The life of a Dvoedushnik after death

The second soul does not die after the Dvoedushnik death, and the second heart does not decay and continues to live. Western Ukrainians and Poles believed that after death Dvoedushnik becomes a vampire, who wanders at night and drinks the blood of people and cattle. And from the drunken blood, the impure soul of a Dvoedushnik gains strength and materializes. They also believed that sometimes after death Dvoedushnik becomes Vetrennik – an atmospheric demon that takes water, delays the rains, turns them into storms and sends them to the fields. Poles also believed that Dvoedushnik could become Topielec – a water demon who drowns people.

To stop the atrocities of the “undead” Dvoedushnik, it was necessary to dig a grave, chop off his head, turn the body around with the feet where the head was, or turn him face down, and pierce his heart with a linden, aspen or hawthorn stick.

What other vampire-like creatures do you know?

More interesting facts can be found in: “Slavic Antiquities” – encyclopedic dictionary in 5 volumes by Institute for Slavic Studies of the Russian Academy of Sciences.

Illustration: Lucas Staniec https://www.artstation.com/lucasst

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While Dvoedushnik is asleep

The second soul of a Dvoedushnik is able to separate from the body during the sleep, and “live an independent life” – mostly to harm people, as the Slavs of Poland and the Carpathian region believed. It could strangle sleeping people (if it took a form of Zmora), take away people’s health or life (vampire, Bosorkun, Opyr/Nochnik), steal milk from other people’s cows (Bosorkanya), turn into a wolf and attack people (Volkolak-werewolf).

While the soul is wandering around the world, it is impossible to wake up Dvoedushnik. The soul leaves and returns to the body through the mouth in a form of a fly, mouse, etc. And if you change the position of the sleeping person, for example, turn his head to the place where the legs were, then the soul will not be able to return, and Dvoedushnik will die. During the day, his behavior is no different from that of ordinary people, and Dvoedushnik does not remember anything about the “adventures” of the second soul while he was asleep.

Do you think Dvoedushnik more deserves pity or condemnation?

To be continued…

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Butterfly in Slavic tradition – part 2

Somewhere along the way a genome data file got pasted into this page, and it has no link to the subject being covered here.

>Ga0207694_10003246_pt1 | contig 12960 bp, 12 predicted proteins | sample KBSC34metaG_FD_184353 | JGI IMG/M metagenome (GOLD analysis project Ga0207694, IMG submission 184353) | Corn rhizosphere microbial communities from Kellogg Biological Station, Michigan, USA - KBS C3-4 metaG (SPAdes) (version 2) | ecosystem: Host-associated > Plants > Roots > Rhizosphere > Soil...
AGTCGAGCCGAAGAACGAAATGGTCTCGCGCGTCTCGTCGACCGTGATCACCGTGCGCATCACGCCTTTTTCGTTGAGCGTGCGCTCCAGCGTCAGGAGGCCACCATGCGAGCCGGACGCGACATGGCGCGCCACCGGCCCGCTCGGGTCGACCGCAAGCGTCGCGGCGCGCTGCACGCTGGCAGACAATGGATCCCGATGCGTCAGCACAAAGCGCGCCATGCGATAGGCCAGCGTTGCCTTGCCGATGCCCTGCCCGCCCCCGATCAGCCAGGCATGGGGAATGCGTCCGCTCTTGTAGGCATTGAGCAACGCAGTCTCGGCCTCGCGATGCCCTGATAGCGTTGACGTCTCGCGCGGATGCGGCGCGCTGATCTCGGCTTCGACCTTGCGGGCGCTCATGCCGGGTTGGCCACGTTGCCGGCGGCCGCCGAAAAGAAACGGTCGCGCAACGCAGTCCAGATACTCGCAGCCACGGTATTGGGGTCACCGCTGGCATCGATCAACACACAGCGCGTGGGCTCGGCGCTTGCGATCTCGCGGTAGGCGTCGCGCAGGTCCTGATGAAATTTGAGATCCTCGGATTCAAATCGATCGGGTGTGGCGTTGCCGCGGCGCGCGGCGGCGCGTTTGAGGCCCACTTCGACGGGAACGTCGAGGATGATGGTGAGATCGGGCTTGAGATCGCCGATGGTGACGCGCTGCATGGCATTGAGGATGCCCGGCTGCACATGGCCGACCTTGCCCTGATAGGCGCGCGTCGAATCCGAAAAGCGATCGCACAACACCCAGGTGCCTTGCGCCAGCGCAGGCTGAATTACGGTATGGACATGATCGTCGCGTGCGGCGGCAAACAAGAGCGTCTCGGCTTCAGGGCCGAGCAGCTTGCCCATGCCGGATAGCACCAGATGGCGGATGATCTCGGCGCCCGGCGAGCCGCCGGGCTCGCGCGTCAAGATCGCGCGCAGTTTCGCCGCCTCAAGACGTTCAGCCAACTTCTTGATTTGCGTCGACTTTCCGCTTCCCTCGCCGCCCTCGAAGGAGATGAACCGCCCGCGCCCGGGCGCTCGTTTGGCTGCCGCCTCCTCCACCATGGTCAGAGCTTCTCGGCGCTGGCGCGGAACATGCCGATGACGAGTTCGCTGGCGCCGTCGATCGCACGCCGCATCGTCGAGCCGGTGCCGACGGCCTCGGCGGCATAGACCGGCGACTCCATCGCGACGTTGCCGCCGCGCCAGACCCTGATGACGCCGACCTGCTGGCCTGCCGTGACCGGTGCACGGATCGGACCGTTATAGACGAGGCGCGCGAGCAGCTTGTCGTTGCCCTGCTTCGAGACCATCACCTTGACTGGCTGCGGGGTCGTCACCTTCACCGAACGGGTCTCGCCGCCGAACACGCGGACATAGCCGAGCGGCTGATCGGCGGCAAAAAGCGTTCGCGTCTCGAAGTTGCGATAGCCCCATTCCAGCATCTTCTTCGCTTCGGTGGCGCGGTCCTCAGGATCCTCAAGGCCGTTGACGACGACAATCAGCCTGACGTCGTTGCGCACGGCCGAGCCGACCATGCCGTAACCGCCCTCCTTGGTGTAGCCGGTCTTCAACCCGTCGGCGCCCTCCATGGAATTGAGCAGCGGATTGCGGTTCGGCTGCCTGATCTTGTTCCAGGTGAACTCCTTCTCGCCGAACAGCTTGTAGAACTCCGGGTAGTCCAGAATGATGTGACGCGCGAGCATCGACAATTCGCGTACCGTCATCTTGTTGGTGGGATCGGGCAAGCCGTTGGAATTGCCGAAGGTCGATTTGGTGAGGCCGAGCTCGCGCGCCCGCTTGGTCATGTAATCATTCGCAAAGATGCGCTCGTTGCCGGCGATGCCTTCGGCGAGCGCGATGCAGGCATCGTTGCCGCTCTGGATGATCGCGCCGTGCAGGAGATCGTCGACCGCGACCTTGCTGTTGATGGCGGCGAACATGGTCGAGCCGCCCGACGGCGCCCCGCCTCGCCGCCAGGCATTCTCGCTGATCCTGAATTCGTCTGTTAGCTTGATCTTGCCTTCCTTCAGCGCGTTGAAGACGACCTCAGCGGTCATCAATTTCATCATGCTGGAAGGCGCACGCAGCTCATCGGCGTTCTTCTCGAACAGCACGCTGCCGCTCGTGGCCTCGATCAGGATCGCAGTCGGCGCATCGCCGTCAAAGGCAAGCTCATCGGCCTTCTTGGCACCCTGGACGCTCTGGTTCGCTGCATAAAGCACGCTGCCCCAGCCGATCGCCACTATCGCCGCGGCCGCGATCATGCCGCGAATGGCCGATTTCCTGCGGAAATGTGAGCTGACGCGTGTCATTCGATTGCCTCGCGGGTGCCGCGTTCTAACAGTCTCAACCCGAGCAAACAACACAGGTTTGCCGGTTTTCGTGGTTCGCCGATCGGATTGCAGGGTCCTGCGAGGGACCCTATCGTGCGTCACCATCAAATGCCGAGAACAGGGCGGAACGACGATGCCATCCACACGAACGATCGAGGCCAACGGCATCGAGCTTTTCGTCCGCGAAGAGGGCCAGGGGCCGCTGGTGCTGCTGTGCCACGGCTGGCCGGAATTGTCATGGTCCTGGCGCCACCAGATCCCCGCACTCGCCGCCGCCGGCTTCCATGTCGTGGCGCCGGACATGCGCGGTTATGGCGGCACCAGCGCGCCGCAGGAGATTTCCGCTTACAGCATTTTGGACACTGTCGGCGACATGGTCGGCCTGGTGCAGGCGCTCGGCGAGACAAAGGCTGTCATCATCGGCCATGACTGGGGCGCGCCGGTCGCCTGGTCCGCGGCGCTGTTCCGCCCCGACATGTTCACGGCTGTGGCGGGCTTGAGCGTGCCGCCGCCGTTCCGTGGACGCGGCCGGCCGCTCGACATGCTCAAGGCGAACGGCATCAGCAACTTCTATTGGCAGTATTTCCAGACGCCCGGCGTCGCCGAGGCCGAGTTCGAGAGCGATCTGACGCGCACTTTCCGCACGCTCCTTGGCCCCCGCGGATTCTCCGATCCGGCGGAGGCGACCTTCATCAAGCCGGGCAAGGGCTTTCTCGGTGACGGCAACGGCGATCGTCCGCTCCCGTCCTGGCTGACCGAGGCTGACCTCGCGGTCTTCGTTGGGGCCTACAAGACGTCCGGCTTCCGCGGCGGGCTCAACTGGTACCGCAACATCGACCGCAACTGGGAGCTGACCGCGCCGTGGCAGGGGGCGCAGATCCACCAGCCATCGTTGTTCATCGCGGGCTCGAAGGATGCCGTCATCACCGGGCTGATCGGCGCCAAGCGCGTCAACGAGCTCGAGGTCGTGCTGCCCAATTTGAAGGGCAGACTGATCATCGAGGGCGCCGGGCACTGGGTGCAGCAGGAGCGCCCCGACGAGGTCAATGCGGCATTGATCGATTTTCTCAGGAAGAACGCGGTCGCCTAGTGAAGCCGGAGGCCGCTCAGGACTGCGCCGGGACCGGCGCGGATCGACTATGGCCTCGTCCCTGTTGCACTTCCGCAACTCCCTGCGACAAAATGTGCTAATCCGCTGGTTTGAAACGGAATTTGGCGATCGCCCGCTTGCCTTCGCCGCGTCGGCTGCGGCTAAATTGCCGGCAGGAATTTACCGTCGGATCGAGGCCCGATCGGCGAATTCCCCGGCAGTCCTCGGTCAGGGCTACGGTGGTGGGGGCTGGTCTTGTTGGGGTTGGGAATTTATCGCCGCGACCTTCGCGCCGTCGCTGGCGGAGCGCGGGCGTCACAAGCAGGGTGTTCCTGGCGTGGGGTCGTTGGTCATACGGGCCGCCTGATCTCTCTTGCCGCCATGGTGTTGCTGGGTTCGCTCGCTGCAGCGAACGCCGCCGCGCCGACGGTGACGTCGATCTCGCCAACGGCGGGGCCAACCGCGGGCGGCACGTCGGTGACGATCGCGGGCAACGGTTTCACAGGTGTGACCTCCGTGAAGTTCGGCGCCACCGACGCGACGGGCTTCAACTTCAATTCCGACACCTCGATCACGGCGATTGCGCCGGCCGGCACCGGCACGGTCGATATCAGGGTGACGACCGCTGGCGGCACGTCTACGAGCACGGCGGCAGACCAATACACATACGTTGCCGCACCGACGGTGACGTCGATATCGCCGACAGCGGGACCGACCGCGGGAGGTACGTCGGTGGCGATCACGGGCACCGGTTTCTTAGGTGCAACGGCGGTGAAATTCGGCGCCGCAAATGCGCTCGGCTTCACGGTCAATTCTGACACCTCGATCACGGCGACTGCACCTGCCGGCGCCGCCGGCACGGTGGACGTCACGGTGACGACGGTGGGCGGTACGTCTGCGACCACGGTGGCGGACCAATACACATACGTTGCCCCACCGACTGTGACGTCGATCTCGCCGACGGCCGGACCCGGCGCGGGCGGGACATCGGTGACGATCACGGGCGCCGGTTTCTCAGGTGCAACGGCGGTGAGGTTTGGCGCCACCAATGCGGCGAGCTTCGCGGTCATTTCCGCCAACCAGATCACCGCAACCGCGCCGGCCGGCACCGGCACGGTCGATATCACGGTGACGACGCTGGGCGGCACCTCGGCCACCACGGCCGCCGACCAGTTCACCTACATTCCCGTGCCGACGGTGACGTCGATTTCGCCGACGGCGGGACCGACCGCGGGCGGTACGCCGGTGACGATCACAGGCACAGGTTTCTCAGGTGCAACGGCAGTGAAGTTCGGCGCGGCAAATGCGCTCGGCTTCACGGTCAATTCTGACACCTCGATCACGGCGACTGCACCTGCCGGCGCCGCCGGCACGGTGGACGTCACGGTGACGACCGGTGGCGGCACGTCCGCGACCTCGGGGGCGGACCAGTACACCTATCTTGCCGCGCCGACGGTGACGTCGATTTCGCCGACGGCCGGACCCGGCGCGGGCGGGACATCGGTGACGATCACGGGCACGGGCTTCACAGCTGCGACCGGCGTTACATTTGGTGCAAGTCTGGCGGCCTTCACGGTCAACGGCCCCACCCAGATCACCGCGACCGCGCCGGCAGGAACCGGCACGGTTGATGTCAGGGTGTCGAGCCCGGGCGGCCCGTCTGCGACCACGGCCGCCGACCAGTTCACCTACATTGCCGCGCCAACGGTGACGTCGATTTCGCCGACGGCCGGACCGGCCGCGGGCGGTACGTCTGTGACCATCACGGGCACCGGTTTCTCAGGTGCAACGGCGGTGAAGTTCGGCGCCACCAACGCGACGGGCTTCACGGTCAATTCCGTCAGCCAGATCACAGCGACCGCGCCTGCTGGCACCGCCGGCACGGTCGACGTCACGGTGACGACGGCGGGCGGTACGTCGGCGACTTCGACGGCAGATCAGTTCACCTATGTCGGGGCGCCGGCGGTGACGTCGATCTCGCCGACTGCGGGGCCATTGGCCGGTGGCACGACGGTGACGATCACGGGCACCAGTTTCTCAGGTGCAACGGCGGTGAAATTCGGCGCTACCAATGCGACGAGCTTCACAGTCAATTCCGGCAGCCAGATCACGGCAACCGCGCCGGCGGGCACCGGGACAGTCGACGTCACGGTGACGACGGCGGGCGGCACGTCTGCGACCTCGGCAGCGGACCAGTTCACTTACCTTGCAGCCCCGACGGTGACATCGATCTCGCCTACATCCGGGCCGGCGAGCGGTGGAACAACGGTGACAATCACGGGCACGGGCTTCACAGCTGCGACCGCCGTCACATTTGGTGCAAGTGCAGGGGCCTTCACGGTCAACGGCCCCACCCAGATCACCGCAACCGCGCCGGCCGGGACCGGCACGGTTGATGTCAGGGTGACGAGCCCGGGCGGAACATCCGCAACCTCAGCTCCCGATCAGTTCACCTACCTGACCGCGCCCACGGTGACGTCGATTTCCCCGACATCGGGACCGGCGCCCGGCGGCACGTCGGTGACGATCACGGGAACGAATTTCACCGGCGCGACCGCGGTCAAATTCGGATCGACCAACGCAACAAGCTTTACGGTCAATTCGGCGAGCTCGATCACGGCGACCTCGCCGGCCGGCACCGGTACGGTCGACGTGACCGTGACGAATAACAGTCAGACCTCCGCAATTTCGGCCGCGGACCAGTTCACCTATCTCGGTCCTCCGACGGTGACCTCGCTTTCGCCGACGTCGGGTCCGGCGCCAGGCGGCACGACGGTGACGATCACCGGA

It’s hard to believe, but some people thought that a butterfly is an evil, demonic soul, and a messenger of death (for example, if it flew into the room of an ill person, that was a sign of the imminent death). The South Slavs believed that when the veshtitsa (witch) falls asleep, her soul in the form of a butterfly strangles, sucks blood, steals milk or fire, etc. And if her body is turned face down, her soul will not recognize it, and will remain a butterfly of a striking color like black and red or black and yellow. When the body of a vampire is burned or pierced with a stick, as the Serbs believed, his soul also flies out in the form of a butterfly or many butterflies. To neutralize him, the butterfly had to be killed.

Western Slavs also associated these cute insects with death, disease, and demons. This is reflected in the name of the butterfly in different West Slavic dialects: diabel, čertica, mara, vampir, bieda, etc. The most frequent association with evil and death is represented by the butterfly called “Dead Head” (Acherontia atropos), which even was featured in the movie “The Silence of the Lambs”.

After that, will you be able to look at the butterflies with the same eyes, especially the black and yellow ones?

More interesting facts can be found in: “Slavic Antiquities” – encyclopedic dictionary in 5 volumes by Institute for Slavic Studies of the Russian Academy of Sciences.

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Rope in Slavic tradition – part 1

A common rope used today, was also considered a talisman by the ancient Slavs. It protected from curses and even helped to neutralize evil spirits.

Before the wedding, the North Russian Slavs tied a rope (a belt or a fishing net) over the naked body of the bride and groom to protect them from evil spells. For the same purpose, the Serbs surrounded the bed of a woman in labor and a child with a rope. Slavs would also put a red rope or a ribbon on a hand of a child or a pregnant woman, as well as just a beautiful girl, to protect them from being cursed. In general, using rope as a belt, was one of the ways to create a magic circle, which ensured the inviolability and safety of the person in it.

Macedonians believed that a person could tie a vampire by throwing a noose around his neck with a reed rope. The Poles believed that a rope woven from nine bast strips was suitable for capturing Vodyanoi. They also were ready to chase away Mara, who came at night to strangle people, by beating her with a rope or a belt.

To be continued…
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